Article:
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Welcome to the White House. At the heart of Washington, there is a circus. It's raucous, noisy and full of clowns. Reporting on it is a daily cacophony. Four major stories can blow up and blow out before breakfast, and political weather systems are moving at warp speed. The one thing absent from the weather forecast is the tranquil eye of the storm. That we never see. In A Welcome to the White House. At the heart of Washington, there is a circus. It's raucous, noisy and full of clowns. Reporting on it is a daily cacophony. Four major stories can blow up and blow out before breakfast, and political weather systems are moving at warp speed. The one thing absent from the weather forecast is the tranquil eye of the storm. That we never see. In A Year at the Circus: Inside Trump's White House, BBC North America Editor, Jon Sopel, takes you inside Trump’s West Wing and explores the impact this presidency has had on the most iconic of American institutions. Each chapter starts inside a famous Washington room, uncovering its history and its new resonance in the Trump era. You are invited to step inside the Oval Office where Trump called for loyalty from FBI Director James Comey, and experience life as a reporter in the Briefing Room, where the tense relationship between the media and the President is played out. Guiding you through these rooms, Jon reveals the inner workings of the Trump White House and details the key moments and conversations that have unfolded within its walls. From Kim Jong-un and Kavanaugh to Merkel and the Mueller Inquiry - this is your insider guide to the Washington Circus. Roll up, roll up ...


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Welcome to the White House. At the heart of Washington, there is a circus. It's raucous, noisy and full of clowns. Reporting on it is a daily cacophony. Four major stories can blow up and blow out before breakfast, and political weather systems are moving at warp speed. The one thing absent from the weather forecast is the tranquil eye of the storm. That we never see. In A Welcome to the White House. At the heart of Washington, there is a circus. It's raucous, noisy and full of clowns. Reporting on it is a daily cacophony. Four major stories can blow up and blow out before breakfast, and political weather systems are moving at warp speed. The one thing absent from the weather forecast is the tranquil eye of the storm. That we never see. In A Year at the Circus: Inside Trump's White House, BBC North America Editor, Jon Sopel, takes you inside Trump’s West Wing and explores the impact this presidency has had on the most iconic of American institutions. Each chapter starts inside a famous Washington room, uncovering its history and its new resonance in the Trump era. You are invited to step inside the Oval Office where Trump called for loyalty from FBI Director James Comey, and experience life as a reporter in the Briefing Room, where the tense relationship between the media and the President is played out. Guiding you through these rooms, Jon reveals the inner workings of the Trump White House and details the key moments and conversations that have unfolded within its walls. From Kim Jong-un and Kavanaugh to Merkel and the Mueller Inquiry - this is your insider guide to the Washington Circus. Roll up, roll up ...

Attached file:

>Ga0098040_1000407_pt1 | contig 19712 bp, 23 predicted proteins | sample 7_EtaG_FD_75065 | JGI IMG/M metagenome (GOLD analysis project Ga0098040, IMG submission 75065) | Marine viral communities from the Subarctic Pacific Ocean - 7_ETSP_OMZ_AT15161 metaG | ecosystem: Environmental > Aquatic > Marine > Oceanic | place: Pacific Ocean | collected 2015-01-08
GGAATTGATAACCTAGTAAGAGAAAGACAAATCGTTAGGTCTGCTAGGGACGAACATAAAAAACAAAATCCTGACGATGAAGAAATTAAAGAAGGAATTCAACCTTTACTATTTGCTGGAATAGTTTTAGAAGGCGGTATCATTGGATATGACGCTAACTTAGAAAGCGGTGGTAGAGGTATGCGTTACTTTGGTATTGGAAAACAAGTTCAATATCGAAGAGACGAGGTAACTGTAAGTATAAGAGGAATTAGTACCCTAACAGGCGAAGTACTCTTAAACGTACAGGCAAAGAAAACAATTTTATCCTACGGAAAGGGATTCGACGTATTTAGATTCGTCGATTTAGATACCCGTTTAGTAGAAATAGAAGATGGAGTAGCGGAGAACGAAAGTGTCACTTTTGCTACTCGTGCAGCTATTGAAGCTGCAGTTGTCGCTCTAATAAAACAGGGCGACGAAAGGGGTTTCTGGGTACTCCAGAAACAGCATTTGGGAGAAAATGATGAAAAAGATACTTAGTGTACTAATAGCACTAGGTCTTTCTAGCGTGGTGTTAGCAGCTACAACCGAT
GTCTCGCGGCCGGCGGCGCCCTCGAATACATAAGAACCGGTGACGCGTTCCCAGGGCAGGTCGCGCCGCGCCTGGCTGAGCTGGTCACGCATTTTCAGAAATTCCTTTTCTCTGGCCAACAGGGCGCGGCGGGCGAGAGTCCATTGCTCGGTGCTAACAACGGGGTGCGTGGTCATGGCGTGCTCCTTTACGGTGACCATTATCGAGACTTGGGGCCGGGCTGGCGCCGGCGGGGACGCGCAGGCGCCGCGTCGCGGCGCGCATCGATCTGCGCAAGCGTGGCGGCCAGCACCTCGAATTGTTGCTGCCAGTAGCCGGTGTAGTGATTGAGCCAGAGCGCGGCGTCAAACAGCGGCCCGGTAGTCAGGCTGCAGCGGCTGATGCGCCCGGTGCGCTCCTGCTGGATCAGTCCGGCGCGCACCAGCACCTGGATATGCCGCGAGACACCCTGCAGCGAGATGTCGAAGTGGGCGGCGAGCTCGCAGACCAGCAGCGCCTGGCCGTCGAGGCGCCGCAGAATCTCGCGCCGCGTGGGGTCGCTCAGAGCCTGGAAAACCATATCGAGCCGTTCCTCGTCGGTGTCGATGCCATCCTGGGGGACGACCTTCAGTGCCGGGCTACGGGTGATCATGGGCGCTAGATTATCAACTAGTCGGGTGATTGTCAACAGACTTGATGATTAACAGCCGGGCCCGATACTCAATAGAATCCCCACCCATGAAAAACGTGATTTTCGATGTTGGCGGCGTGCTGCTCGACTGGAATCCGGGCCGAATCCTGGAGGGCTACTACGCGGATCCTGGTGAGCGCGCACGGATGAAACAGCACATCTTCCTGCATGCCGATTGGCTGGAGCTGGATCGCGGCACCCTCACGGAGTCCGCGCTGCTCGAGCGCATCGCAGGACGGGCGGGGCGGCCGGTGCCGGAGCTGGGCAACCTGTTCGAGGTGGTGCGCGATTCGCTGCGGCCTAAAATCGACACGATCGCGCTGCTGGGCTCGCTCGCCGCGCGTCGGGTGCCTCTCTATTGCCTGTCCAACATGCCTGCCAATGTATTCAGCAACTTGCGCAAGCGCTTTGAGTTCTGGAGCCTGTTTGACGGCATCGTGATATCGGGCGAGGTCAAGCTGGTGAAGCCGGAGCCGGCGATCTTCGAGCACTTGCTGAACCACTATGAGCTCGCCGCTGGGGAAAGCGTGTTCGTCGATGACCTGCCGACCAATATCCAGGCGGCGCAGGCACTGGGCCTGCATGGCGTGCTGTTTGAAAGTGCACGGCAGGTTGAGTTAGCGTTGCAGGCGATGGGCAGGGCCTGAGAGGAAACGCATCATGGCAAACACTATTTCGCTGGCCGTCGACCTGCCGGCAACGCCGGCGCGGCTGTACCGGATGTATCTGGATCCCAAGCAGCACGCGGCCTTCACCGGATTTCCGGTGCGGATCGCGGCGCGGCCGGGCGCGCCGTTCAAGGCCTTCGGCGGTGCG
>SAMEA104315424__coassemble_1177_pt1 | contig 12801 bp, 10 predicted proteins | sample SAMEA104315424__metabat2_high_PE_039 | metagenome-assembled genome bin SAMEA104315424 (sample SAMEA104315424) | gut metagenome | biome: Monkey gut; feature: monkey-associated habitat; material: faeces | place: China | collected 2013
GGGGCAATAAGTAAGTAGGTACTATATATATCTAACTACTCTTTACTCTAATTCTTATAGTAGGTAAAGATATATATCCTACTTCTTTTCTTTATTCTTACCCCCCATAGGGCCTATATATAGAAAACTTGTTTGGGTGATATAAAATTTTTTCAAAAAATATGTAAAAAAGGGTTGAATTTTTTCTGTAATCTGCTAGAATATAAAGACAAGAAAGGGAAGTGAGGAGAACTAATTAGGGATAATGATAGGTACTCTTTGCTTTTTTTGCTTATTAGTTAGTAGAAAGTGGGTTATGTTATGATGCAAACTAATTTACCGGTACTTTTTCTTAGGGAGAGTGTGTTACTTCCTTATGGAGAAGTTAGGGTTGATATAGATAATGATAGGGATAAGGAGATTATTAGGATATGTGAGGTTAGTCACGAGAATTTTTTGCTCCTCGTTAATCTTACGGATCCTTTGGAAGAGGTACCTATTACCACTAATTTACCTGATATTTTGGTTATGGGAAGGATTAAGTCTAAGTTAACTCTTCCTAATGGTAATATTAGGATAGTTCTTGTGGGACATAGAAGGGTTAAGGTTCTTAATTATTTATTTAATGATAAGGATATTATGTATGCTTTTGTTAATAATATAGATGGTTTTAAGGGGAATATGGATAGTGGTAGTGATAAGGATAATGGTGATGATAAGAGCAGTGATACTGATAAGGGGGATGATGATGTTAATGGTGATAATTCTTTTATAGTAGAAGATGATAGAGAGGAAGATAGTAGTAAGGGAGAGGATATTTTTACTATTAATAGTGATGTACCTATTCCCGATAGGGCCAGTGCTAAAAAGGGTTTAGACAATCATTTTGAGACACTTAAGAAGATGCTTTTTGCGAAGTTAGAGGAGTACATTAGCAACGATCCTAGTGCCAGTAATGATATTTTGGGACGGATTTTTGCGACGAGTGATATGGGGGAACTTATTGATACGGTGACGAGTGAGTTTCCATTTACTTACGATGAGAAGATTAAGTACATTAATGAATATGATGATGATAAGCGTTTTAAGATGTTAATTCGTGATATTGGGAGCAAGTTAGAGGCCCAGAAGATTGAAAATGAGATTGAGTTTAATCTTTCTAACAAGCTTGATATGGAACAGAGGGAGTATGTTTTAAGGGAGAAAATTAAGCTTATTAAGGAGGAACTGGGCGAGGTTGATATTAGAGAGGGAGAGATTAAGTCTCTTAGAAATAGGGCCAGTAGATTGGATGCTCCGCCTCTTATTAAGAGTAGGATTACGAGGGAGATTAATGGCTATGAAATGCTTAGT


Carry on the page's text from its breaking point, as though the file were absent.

30 review for A Year At The Circus: Inside Trump's White House

  1. 4 out of 5

    Trevor

    An entertaining and worrying overview of the Trump White House and administration. As mentioned in the book, and elsewhere, if what has happened over the last three years was a movie or TV script, it would get rejected as unbelievable. The more you read, the more concerning it is, that this man is the President of the USA. Hopefully things will get better in 2020.

  2. 5 out of 5

    Jenny

    Jon Sopel’s style is effortless and thoroughly engaging. He balances detailed, intriguing narratives with tasty bite-sized nuggets of gossip and shocking anecdotes. Also a fantastic way to understand the inner workings of any White House.

  3. 4 out of 5

    Jonathan Downing

    An absolutely brilliant guide not only to the general workings of The White House and the different positions of Office and how they all interact, but also a look at how Trump's White House did all of those things differently, giving a great picture of the administration. Whether you're a supporter of him or not, this book helps to show you just how unorthodox his approach to the presidency was. An easy read and a great showcase of modern politics. An absolutely brilliant guide not only to the general workings of The White House and the different positions of Office and how they all interact, but also a look at how Trump's White House did all of those things differently, giving a great picture of the administration. Whether you're a supporter of him or not, this book helps to show you just how unorthodox his approach to the presidency was. An easy read and a great showcase of modern politics.

  4. 4 out of 5

    Simon Fletcher

    An enjoyable, incisive and highly readable look into Trump's dysfunctional White House. An enjoyable, incisive and highly readable look into Trump's dysfunctional White House.

  5. 5 out of 5

    Laura Spira